ATLANTA - Federal authorities have charged 12 people in an investigation into the smuggling of items into Georgia prisons.
But that’s just the tip of the iceberg.
The U.S. Attorney’s Office said inmates, former Georgia Department of Corrections employees and other community members were also involved in drug trafficking, extortion, fraud schemes and identity theft.
Investigators said department of corrections employees helped smuggle cell phones and other contraband to inmates in exchange for bribe payments.
At Phillips State Prison, officials said Mims Morris and Jonathan Silver used cell phones to traffic drugs and commit fraud. In a recorded phone call, investigators said Morris spoke about posting on Facebook and buying shoes online. Authorities said Morris even contacted a citizen and pretended to be a credit card company in order to obtain personal information.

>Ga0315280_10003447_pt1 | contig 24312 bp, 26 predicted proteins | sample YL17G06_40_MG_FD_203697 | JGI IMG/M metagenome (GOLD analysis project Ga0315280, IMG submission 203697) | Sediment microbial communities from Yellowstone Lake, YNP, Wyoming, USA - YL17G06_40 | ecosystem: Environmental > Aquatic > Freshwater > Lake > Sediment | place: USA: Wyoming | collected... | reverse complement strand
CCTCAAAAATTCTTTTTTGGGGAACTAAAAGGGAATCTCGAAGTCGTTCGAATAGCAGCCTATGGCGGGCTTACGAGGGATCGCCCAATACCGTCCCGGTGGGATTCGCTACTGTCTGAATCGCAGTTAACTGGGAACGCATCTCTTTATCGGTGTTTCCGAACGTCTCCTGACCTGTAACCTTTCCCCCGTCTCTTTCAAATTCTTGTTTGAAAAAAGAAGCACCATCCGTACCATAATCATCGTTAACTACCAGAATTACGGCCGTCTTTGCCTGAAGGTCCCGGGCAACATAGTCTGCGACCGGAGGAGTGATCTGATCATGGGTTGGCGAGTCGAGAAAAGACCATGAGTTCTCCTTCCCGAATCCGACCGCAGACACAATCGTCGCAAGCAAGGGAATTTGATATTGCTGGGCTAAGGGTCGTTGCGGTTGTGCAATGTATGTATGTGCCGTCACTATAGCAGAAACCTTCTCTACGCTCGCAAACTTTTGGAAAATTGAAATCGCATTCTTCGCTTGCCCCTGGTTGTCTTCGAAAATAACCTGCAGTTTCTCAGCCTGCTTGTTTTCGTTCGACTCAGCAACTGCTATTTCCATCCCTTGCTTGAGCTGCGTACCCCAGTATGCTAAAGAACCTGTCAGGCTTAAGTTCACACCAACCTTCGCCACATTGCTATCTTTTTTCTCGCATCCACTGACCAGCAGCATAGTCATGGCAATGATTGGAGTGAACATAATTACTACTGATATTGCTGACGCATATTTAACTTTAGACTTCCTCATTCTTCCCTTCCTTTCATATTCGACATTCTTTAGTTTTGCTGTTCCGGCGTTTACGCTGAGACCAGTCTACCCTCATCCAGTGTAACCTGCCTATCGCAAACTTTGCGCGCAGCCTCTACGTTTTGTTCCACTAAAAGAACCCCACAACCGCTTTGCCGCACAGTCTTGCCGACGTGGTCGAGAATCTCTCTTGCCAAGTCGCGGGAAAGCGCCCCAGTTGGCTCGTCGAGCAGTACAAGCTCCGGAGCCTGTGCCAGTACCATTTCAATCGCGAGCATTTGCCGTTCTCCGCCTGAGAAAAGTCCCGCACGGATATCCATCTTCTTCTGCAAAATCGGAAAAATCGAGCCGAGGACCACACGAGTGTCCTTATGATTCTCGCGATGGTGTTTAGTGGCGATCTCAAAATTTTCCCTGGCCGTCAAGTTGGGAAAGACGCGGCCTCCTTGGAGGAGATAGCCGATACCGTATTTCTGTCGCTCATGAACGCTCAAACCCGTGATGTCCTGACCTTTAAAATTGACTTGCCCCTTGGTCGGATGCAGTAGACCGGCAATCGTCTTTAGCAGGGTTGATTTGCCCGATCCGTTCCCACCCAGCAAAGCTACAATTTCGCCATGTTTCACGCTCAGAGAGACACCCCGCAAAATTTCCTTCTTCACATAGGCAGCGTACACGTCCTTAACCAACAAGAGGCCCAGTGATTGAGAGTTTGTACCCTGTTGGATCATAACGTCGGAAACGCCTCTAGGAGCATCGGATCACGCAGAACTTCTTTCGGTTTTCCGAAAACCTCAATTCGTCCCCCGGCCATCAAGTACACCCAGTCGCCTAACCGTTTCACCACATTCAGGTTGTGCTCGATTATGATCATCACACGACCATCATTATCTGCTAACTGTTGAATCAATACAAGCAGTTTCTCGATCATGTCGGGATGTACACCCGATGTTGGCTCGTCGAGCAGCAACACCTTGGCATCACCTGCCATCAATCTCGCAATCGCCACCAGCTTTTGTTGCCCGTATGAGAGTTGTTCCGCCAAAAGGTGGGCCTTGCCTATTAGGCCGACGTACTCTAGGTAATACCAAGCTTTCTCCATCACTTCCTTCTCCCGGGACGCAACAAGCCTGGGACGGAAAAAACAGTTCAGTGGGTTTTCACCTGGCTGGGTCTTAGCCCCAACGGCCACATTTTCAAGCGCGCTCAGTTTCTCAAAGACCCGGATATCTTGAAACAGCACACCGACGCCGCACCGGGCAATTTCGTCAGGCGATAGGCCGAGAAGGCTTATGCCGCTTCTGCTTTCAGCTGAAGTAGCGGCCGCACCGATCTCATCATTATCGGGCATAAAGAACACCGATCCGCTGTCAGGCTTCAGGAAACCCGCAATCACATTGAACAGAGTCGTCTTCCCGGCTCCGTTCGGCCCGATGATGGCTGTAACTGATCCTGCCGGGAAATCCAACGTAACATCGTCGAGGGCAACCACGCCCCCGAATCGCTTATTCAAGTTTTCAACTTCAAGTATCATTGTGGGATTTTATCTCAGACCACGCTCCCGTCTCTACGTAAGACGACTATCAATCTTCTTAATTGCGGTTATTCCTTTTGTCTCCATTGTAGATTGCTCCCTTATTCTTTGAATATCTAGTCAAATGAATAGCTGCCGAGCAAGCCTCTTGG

In one case, Investigators said an inmate used a phone to call in a hit on another prisoner.
U.S. Attorney John Horn said the charged corrections employees included a kitchen worker and a security guard. He said they smuggled meth, prescription pills, marijuana, liquor, tobacco and even take-out food.
Georgia Department of Corrections Commissioner Homer Bryson said they have struggled with this problem statewide. Bryson said technology and increased training is in place, but it is a combination of several things that will have to be used to change this ongoing problem.